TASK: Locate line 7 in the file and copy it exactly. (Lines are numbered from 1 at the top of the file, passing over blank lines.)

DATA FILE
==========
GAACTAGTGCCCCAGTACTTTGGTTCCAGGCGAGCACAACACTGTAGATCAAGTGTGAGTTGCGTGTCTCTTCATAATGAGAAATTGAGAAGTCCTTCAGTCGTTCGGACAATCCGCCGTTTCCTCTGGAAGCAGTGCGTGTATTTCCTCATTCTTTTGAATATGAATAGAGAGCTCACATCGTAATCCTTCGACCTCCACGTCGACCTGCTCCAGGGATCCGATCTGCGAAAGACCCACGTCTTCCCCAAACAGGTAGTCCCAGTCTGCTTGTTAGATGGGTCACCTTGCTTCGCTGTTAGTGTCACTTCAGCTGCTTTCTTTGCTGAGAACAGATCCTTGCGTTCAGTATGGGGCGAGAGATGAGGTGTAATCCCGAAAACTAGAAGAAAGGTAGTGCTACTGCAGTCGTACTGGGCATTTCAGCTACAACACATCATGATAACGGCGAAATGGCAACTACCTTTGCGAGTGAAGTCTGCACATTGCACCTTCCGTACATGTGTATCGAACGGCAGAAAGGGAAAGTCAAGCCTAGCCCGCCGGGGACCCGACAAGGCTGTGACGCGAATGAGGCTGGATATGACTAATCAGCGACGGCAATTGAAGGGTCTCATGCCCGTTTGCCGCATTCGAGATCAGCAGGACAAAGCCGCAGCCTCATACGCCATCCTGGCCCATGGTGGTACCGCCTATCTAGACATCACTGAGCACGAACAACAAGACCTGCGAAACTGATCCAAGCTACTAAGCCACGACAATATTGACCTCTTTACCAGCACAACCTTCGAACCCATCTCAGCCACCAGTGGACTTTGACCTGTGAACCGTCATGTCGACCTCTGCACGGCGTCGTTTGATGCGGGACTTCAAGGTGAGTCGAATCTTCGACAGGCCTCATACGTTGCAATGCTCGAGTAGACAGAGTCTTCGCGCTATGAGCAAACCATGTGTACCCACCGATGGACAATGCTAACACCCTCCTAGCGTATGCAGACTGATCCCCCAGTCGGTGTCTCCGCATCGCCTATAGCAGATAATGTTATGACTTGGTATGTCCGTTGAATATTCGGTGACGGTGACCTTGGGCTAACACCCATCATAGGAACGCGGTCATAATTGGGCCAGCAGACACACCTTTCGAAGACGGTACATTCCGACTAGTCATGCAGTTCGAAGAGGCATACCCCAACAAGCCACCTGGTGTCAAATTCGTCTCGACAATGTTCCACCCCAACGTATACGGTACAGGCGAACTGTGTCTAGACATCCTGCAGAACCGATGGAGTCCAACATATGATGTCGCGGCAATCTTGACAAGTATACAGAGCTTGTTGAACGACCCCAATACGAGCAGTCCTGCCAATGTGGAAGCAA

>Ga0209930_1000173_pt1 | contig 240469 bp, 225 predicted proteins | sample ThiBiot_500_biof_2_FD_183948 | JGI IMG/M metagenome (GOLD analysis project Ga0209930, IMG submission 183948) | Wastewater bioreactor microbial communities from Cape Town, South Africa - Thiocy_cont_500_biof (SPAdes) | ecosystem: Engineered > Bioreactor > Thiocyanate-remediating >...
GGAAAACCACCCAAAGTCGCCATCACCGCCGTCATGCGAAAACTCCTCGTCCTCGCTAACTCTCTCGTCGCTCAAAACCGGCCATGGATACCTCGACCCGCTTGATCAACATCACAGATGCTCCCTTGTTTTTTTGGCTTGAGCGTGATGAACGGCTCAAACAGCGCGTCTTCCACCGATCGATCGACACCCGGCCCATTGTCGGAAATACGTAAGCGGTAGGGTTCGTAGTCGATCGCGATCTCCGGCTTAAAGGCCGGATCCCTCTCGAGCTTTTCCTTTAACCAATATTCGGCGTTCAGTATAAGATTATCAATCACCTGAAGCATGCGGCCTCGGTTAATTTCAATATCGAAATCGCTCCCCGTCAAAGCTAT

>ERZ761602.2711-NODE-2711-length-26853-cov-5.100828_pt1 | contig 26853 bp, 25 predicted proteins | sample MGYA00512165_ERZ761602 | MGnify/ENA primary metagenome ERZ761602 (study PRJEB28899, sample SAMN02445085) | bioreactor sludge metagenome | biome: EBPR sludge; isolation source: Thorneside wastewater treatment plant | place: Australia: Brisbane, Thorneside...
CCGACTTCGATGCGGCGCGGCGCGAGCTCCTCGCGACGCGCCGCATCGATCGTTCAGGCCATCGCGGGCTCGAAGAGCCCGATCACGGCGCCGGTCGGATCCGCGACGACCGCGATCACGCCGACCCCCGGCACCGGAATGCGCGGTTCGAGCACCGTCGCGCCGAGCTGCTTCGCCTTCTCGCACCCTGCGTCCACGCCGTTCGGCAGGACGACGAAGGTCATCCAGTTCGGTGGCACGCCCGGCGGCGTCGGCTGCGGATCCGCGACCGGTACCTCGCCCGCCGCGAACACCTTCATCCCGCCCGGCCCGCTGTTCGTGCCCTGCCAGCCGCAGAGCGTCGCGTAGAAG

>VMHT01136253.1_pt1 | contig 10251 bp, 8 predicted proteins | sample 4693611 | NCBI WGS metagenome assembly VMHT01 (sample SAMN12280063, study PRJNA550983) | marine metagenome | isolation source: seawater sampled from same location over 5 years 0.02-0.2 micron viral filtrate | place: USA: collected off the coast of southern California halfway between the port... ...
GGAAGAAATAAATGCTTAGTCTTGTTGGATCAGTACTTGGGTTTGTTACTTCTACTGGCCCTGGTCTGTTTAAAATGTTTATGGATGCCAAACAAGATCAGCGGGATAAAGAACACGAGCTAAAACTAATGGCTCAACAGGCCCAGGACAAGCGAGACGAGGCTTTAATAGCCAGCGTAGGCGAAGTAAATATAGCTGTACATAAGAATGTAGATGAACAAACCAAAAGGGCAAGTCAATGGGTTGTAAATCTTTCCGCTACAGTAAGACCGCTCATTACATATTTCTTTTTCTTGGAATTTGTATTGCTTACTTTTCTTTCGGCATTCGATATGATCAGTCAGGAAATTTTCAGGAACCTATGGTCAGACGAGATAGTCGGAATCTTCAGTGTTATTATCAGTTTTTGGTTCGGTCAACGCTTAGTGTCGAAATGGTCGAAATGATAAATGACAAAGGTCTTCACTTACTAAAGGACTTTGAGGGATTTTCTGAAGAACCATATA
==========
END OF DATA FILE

GGAAGAAATAAATGCTTAGTCTTGTTGGATCAGTACTTGGGTTTGTTACTTCTACTGGCCCTGGTCTGTTTAAAATGTTTATGGATGCCAAACAAGATCAGCGGGATAAAGAACACGAGCTAAAACTAATGGCTCAACAGGCCCAGGACAAGCGAGACGAGGCTTTAATAGCCAGCGTAGGCGAAGTAAATATAGCTGTACATAAGAATGTAGATGAACAAACCAAAAGGGCAAGTCAATGGGTTGTAAATCTTTCCGCTACAGTAAGACCGCTCATTACATATTTCTTTTTCTTGGAATTTGTATTGCTTACTTTTCTTTCGGCATTCGATATGATCAGTCAGGAAATTTTCAGGAACCTATGGTCAGACGAGATAGTCGGAATCTTCAGTGTTATTATCAGTTTTTGGTTCGGTCAACGCTTAGTGTCGAAATGGTCGAAATGATAAATGACAAAGGTCTTCACTTACTAAAGGACTTTGAGGGATTTTCTGAAGAACCATATA